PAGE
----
Author:

Alex Russell is a software engineer at Google focusing enabling better web applications. Prior to Google he built JavaScript libraries used by startups and enterprises alike.

Yehuda Katz is developer at and Co-founder of Tilde Inc, a member of the Ember.js, Ruby on Rails and jQuery Core Teams and co-author of best-selling jQuery in Action and Rails 3 in Action.

Both Alex and Yehuda serve on the W3C Technical Architecture Group (TAG) and the JavaScript standard committee (ECMA TC39).

Brian Kardell is a front-end engineer at The Apollo Group, chair of the W3C Extensible Web Community Group, co-author of HitchJS and a member of the W3C CSS Working Group (JQuery).

Laying The Groundwork For Extensibility

The Web has succeeded at interoperability and scale in a way that no other technology has before or since. Still, the Web remains far from “state of the art”, and it is being increasingly threatened by walled gardens. The Web platform often lags competitors in delivering new system and device capabilities to developers.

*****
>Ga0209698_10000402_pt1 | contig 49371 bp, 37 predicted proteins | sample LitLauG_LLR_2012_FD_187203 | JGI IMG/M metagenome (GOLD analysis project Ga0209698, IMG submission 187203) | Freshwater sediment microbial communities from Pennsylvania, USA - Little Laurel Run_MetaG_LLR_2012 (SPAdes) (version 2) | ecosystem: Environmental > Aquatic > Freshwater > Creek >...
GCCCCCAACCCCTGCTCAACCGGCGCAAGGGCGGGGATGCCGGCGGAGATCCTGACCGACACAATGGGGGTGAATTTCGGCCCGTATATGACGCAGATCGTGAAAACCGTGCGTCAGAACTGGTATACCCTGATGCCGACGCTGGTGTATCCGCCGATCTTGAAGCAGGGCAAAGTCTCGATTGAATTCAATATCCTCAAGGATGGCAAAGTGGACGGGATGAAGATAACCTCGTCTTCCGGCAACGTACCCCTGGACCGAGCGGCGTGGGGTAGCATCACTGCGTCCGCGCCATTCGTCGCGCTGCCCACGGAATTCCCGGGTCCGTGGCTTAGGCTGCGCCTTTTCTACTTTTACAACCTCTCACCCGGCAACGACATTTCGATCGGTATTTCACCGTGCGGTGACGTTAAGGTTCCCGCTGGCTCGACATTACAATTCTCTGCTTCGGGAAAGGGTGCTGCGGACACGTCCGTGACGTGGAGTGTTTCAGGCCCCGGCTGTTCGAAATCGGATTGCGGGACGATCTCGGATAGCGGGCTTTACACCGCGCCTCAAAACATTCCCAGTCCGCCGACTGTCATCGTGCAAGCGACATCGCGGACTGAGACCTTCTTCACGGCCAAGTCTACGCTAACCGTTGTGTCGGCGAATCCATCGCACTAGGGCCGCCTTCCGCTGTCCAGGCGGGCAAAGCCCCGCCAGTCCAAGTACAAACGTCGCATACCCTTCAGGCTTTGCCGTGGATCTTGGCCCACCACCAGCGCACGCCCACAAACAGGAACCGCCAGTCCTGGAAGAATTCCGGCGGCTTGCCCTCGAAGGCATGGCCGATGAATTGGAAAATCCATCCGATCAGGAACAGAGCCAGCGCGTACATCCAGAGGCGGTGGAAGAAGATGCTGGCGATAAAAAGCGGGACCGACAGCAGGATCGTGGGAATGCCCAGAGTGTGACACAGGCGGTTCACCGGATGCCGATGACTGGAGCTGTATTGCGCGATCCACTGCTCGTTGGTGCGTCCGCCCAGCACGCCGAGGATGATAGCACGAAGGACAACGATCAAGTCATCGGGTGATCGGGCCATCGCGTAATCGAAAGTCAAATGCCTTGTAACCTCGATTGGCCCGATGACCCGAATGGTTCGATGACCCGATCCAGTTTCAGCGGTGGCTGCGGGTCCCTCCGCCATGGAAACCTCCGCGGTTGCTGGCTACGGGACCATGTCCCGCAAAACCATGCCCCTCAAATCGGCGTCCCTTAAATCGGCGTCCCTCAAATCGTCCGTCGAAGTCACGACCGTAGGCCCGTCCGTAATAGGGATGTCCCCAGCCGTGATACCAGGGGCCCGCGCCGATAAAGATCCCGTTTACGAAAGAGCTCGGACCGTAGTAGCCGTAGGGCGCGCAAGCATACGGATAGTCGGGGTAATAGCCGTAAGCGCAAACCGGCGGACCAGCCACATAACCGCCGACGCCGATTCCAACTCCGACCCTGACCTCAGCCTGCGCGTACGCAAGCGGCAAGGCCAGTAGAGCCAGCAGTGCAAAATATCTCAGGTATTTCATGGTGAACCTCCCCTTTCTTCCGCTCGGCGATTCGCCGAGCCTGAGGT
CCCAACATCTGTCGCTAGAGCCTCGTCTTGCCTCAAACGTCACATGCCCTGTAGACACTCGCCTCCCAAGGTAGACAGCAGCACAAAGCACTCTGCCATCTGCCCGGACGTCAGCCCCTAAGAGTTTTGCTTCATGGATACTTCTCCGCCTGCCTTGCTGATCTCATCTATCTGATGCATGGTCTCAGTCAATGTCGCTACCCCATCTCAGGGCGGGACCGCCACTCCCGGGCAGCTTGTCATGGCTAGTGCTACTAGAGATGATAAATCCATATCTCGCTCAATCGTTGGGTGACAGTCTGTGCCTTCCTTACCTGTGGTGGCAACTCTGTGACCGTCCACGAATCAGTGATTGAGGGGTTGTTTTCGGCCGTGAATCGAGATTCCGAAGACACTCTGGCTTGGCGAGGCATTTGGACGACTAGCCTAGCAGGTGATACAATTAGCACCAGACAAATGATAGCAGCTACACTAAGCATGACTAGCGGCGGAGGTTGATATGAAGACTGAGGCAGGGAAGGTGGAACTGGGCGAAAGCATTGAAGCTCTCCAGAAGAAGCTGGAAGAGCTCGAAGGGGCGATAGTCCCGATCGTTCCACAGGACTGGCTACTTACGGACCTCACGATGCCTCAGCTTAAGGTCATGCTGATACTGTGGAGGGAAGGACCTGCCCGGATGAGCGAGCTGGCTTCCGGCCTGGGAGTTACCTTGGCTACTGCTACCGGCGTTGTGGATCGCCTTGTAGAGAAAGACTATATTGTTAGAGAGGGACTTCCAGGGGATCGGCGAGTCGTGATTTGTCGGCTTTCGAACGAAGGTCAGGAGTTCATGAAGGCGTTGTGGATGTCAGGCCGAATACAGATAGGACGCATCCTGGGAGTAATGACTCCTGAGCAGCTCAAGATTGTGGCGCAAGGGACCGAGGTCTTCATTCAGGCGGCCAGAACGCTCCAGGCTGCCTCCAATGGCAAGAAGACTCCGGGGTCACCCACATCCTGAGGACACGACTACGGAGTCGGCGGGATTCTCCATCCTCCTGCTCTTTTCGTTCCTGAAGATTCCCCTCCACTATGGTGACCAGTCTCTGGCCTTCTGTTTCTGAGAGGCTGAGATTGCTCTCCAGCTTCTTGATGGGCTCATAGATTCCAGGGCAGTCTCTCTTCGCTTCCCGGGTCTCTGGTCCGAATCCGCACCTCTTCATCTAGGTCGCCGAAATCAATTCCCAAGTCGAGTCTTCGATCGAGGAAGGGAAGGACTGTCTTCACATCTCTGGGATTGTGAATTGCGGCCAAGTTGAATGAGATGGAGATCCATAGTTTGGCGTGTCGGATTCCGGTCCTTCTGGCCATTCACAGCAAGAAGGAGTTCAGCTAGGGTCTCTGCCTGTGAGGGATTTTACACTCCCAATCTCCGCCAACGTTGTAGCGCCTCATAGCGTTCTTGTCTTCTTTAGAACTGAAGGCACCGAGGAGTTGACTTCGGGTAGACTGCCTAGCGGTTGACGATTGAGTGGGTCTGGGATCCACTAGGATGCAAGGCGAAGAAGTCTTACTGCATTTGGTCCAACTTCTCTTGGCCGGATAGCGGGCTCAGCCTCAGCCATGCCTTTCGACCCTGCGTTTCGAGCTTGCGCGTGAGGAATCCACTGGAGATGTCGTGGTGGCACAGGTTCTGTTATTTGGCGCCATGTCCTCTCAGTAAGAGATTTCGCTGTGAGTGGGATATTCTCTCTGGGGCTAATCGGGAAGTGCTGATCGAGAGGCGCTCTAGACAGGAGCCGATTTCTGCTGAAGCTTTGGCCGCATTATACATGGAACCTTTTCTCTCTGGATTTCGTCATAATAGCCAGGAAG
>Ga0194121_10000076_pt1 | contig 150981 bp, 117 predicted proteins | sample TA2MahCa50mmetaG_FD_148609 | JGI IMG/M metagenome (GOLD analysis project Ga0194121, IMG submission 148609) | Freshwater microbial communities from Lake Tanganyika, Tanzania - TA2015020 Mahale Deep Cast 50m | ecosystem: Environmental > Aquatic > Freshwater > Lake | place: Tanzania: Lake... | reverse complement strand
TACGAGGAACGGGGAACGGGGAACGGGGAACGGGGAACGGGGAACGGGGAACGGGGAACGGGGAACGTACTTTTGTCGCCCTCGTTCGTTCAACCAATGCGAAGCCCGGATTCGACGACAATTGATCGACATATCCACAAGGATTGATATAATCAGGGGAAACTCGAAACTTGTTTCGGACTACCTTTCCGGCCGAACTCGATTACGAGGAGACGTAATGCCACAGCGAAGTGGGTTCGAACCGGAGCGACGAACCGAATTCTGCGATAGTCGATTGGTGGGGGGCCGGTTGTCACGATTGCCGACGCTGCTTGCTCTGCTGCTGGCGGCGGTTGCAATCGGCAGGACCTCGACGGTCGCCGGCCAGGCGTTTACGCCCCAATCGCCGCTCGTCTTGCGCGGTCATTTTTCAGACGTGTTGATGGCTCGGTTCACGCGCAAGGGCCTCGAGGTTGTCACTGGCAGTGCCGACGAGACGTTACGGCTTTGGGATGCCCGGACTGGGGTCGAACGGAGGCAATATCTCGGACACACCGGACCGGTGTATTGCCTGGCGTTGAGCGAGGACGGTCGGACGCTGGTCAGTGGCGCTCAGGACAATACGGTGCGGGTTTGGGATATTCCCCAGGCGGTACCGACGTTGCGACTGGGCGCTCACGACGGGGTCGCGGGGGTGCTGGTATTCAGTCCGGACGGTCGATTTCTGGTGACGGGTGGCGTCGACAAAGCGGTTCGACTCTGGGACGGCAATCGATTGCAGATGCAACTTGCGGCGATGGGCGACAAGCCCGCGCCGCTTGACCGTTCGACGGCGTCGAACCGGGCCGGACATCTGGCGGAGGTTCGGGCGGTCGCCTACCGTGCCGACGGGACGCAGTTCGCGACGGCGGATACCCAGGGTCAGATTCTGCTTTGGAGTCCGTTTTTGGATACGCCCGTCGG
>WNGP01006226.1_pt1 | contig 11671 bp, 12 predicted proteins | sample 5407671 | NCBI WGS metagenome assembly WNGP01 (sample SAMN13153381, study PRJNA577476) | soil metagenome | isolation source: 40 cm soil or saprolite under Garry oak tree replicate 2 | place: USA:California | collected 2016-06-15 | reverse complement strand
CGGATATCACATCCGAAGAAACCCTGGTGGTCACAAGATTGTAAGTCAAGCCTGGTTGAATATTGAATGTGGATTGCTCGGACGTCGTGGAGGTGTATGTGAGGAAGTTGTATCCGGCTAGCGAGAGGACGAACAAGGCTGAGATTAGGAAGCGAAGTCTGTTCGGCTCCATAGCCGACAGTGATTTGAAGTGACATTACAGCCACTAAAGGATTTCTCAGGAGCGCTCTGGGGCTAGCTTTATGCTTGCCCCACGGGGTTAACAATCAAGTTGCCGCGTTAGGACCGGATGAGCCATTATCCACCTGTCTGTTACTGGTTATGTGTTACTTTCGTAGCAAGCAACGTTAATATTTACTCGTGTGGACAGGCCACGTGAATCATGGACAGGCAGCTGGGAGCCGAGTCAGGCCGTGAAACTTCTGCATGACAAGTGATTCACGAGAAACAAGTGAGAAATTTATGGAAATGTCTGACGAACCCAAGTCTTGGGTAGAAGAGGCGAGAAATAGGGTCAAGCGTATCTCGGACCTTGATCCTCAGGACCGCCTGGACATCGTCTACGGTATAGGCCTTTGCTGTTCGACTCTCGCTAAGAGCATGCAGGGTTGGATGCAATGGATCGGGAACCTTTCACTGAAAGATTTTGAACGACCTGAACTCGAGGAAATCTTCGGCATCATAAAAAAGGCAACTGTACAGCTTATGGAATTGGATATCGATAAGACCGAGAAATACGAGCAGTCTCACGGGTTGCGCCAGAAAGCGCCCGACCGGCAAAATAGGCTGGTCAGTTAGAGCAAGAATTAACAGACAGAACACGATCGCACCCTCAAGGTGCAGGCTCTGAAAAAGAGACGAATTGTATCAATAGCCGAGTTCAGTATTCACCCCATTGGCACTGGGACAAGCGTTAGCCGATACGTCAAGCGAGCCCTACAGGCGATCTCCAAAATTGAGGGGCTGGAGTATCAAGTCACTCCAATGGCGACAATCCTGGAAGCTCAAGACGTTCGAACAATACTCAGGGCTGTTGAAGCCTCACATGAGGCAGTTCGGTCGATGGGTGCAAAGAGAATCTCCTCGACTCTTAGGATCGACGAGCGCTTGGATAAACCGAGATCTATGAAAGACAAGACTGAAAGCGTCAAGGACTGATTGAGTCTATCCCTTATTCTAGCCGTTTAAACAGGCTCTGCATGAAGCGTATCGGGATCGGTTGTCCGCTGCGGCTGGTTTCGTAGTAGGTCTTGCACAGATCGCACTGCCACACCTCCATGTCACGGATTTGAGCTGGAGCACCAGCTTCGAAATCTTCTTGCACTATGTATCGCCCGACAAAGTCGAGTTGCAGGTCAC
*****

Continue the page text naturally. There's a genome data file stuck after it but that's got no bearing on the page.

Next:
Laying The Groundwork For Extensibility

Worse, it often hobbles new capabilities behind either high- or low-level APIs, forcing painful choices (and workarounds) on developers. Despite browser versions being released much faster, new capabilities still take a long time to materialize, and often do so in forms that are at best frustrating and at worst nearly useless to large swathes of the developer community for solving real-world needs.

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